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I.
SOLID is that which hath length, breadth, and thickness.

II.
That which bounds a solid is a superficies.

III.
A straight line is perpendicular, or at right angles, to a plane,

when it makes right angles with every straight line meeting it
in that plane.

IV.
A plane is perpendicular to a plane, when the straight lines drawn

in one of the planes perpendicularly to the common section of
the two planes, are perpendicular to the other plane.

V.
The inclination of a straight line to a plane is the acute angle con-

tained by that straight line, and another drawn from the point
in which the first line meets the plane, to the point in which a
perpendicular to the plane drawn from any point of the first
line above the plane, meets the same plane.

VI.
The inclination of a plane to a plane is the acute angle contained

by two straight lines drawn from any the same point of their
common lection at right angles to it, one upon one plane, and
the other upon the other plane.

VII.

Book XI. Two planes are said to have the same, or a like inclination to one

another, which two other planes have, when the faid angles of inclination are equal to one another.

VIII. Parallel planes are such which do not meet one another tho' produced.

IX. A solid angle is that which is made by the meeting of more than See N.

two plane angles, which are not in the same plane, in one point.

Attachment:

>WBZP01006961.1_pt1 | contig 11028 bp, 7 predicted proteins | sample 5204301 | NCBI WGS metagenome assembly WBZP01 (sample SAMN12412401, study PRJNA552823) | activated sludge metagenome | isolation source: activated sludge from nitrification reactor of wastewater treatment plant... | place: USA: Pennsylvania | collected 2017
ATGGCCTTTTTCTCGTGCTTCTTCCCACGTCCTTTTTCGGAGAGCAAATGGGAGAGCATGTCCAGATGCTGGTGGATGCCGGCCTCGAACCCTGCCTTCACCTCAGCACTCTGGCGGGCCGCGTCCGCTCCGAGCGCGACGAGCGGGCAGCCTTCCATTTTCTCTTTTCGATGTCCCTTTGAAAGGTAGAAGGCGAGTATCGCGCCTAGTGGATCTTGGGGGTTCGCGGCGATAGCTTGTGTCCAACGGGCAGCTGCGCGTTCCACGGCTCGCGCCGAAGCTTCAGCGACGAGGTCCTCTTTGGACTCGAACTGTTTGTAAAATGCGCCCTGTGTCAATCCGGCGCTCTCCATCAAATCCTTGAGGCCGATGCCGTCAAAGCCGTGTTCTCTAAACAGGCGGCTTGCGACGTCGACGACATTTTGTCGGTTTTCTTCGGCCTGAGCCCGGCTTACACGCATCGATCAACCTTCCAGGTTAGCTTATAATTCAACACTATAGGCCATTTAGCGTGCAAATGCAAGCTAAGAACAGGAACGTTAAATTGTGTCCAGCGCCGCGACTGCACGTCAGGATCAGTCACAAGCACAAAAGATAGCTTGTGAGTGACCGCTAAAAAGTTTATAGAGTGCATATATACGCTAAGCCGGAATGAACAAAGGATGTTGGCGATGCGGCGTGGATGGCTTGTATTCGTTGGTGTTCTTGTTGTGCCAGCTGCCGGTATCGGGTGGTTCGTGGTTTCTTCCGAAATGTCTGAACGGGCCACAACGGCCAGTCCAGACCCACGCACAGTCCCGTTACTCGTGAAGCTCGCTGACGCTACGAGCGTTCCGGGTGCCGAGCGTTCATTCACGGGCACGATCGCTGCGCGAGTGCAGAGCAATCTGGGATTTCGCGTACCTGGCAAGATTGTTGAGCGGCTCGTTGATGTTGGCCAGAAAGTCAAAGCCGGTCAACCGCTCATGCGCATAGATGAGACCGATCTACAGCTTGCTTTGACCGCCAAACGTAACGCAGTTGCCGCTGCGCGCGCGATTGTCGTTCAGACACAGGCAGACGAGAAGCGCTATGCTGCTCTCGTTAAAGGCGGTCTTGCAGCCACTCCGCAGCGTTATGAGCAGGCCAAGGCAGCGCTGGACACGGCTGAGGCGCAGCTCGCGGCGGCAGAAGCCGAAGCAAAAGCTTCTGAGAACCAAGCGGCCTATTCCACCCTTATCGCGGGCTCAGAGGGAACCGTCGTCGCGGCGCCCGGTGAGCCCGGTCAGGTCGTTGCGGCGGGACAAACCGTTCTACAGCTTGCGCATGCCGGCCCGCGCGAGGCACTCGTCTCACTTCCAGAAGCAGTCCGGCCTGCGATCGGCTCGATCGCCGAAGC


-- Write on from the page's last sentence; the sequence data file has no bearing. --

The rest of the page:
X. • The tenth Definition is omitted for reasons given in the Notes.' See N.

XI. Similar solid figures are such as have all their solid angles equal, See N.

each to each, and which are contained by the same number of fimilar planes.

XII.
A Pyramid is a solid figure contained by planes that are constituted
betwixt one plane and one point above it in which they meet.

XIII.
A Prism is a solid figure contained by plane figures of which two

that are opposite, are equal, similar, and parallel to one another;
and the others parallelograms.

XIV. A Sphere is a solid figure described by the revolution of a semicircle about its diameter, which remains unmoved.

XV.
The axis of a sphere is the fixed straight line about which the se-
micircle revolves.

XVI.
The center of a sphere is the fame with that of the femicircle.

XVII.
The diameter of a sphere is any straight line which passes thro'

the center, and is terminated both ways by the superficies of
the fphere.

XVIII.
A Cone is a solid figure described by the revolution of a right

angled triangle about one of the sides containing the right
angle, which fide remains fixed.

Book XI. If the fixed fide be equal to the other fide containing the right

angle, the Cone is called a right angled Cone; if it be less
than the other fide, an obtuse angled, and if greater, an acute
angled Cone.

XIX.
The axis of a Cone is the fixed straight line about which the

triangle revolves.

The base of a Cone is the circle described by that fide containing
the right angle, which revolves.

XXI.
A Cylinder is a solid figure described by the revolution of a right

angled parallelogram about one of its fides which remains
fixed.

XXII. The axis of a cylinder is the fixed straight line about which the parallelogram revolves.

XXIII. The bases of a cylinder are the circles described by the two revolving opposite sides of the parallelogram.

XXIV.
Similar cones and cylinders are those which have their axis and
the diameters of their bases proportionals.

XXV.
A Cube is a solid figure contained by fix equal squares.

XXVI.
A Tetrahedron is a solid figure contained by four equal and equi-
lateral triangles.

XXVII. An Octahedron is a solid figure contained by eight equal and equilateral triangles.